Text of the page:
– the local government officials chose to support the President.
He makes some other observations:
“With the return of democracy and such innovations as the party-list system, it is hard for people to understand why street rallies are still the first option for some and the appeal venue for others who are outvoted in legitimate forums or ruled against by .the judicial process. Perhaps, that is why, to some extent, EDSA 2 continues to be a divisive event in our history, unlike EDSA 1, which was driven from the grassroots by an informed citizenry outraged by injustice.”
He suggests that,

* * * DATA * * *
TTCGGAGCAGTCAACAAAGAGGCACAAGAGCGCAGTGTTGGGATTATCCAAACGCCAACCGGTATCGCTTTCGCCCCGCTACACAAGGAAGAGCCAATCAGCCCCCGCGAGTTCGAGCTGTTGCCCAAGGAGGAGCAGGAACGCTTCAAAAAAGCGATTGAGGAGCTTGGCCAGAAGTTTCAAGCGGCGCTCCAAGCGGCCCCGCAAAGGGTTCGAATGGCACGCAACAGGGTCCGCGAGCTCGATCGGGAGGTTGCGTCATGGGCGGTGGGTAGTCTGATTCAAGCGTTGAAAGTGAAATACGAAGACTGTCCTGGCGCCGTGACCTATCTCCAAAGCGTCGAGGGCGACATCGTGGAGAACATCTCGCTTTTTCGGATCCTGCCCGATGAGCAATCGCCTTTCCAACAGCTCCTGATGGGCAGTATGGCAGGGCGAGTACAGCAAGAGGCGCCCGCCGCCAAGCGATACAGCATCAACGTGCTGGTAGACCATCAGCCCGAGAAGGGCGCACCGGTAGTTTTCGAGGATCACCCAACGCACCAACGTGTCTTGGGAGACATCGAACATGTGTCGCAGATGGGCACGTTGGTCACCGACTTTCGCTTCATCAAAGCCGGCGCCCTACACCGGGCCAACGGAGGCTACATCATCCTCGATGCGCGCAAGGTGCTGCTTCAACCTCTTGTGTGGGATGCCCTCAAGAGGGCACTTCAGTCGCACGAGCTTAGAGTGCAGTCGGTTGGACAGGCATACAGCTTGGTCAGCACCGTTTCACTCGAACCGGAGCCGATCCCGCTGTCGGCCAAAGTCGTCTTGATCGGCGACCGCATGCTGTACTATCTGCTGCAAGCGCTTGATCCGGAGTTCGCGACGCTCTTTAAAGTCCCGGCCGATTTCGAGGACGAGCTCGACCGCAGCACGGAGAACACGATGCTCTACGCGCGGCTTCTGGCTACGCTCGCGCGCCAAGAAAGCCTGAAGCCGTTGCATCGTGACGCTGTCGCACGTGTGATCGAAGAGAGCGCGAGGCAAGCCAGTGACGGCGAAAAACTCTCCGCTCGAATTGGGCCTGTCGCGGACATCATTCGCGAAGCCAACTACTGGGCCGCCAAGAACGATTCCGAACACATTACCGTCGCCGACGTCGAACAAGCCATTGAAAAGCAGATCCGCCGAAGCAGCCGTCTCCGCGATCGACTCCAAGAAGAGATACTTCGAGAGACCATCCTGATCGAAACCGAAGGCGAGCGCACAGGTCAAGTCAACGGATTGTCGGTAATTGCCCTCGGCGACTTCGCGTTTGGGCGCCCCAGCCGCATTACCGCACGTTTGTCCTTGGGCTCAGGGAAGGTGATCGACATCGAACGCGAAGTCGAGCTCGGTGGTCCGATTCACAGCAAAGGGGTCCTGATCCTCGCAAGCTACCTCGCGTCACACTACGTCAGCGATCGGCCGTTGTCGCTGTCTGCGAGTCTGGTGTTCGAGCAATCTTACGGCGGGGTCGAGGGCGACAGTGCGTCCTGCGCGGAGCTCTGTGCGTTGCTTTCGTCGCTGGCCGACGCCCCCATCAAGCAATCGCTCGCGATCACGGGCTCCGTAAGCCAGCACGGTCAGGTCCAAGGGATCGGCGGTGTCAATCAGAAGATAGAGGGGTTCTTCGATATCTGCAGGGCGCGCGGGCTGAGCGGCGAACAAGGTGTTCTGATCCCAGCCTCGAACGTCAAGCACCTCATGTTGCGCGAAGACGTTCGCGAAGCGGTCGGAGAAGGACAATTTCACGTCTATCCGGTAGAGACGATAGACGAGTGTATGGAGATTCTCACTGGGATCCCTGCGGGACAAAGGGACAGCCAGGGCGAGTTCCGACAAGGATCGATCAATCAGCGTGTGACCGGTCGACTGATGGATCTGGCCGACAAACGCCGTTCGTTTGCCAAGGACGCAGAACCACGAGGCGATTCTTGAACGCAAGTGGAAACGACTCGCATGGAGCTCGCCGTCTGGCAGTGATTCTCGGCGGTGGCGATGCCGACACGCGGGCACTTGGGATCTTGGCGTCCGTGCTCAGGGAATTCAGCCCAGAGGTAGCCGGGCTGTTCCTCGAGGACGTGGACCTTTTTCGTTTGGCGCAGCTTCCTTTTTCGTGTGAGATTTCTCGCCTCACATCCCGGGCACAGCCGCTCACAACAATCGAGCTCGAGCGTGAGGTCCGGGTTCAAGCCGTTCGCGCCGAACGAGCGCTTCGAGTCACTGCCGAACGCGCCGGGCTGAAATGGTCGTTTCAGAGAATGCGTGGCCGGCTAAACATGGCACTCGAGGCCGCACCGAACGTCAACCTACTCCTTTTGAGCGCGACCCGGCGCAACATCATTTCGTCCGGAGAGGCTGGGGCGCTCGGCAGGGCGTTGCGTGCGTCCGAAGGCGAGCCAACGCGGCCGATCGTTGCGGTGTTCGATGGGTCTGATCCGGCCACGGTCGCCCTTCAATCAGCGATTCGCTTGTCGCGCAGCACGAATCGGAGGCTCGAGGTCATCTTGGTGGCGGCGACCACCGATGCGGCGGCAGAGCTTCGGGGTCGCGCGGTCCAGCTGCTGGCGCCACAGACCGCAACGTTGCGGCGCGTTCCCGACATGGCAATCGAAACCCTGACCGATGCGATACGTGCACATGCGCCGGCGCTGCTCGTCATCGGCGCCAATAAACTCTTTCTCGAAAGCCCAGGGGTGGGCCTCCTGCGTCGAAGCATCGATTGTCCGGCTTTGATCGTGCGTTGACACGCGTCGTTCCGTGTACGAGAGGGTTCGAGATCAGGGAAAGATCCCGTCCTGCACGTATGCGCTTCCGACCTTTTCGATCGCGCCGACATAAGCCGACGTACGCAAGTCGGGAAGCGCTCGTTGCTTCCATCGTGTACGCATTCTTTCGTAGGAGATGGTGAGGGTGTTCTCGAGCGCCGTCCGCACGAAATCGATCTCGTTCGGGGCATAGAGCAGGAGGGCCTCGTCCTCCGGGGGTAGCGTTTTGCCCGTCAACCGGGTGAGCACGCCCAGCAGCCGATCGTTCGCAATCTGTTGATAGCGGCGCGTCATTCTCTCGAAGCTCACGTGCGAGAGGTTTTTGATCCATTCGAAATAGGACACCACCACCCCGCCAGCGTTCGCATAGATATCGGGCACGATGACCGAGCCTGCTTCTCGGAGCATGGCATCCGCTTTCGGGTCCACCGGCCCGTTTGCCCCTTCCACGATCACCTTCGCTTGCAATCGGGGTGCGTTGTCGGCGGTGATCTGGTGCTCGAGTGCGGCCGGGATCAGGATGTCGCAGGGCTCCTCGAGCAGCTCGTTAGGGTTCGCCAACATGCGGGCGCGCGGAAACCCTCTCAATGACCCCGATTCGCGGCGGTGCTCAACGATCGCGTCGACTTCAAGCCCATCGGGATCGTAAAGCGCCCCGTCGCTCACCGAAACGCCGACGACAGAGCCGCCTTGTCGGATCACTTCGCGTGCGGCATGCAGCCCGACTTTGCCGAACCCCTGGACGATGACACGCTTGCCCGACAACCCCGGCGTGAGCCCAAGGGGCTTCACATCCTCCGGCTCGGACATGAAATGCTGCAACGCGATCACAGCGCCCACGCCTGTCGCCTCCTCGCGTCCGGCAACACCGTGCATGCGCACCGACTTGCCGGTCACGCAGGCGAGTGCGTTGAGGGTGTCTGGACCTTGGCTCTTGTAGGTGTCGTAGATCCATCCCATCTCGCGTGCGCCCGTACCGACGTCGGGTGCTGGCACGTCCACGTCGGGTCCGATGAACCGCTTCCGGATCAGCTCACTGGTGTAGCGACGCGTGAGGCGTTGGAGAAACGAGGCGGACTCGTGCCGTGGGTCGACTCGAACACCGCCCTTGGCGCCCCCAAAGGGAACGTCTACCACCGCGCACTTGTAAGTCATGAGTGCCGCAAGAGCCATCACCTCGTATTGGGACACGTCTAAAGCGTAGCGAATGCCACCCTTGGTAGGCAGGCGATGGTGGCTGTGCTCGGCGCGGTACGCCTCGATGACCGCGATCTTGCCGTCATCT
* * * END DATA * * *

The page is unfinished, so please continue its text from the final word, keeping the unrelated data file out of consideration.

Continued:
“The Arroyo crisis is not perceived as an issue of grave injustice or of high morality (Ã¢â‚¬Å“all politicians cheatÃ¢â‚¬Â). It is widely perceived as an issue among politicians and the leadership elite, almost all of whom are equally unattractive. It has no direct relevance, or at the least, people do not see that a cheating or dishonest president cannot at the same time effectively address the Ã¢â‚¬Å“gutÃ¢â‚¬Â issues of the people Ã¢â‚¬â€œ poverty, high prices, medical care, housing- and, therefore, not worth the risk of street warfare. Look around you, how many local politicians are unbeatable in their turf even if they are dishonest because they manage somehow to deliver the right services to their constituents.”